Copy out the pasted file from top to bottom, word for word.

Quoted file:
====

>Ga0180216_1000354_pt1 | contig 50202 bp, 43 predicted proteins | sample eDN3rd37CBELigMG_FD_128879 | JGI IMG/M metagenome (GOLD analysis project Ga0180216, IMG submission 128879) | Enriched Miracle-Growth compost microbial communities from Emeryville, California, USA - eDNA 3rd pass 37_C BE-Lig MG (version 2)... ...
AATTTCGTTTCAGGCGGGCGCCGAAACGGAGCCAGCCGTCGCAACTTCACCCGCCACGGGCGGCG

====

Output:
>Ga0180216_1000354_pt1 | contig 50202 bp, 43 predicted proteins | sample eDN3rd37CBELigMG_FD_128879 | JGI IMG/M metagenome (GOLD analysis project Ga0180216, IMG submission 128879) | Enriched Miracle-Growth compost microbial communities from Emeryville, California, USA - eDNA 3rd pass 37_C BE-Lig MG (version 2)... ...
AATTTCGTTTCAGGCGGGCGCCGAAACGGAGCCAGCCGTCGCAACTTCACCCGCCACGGGCGGCG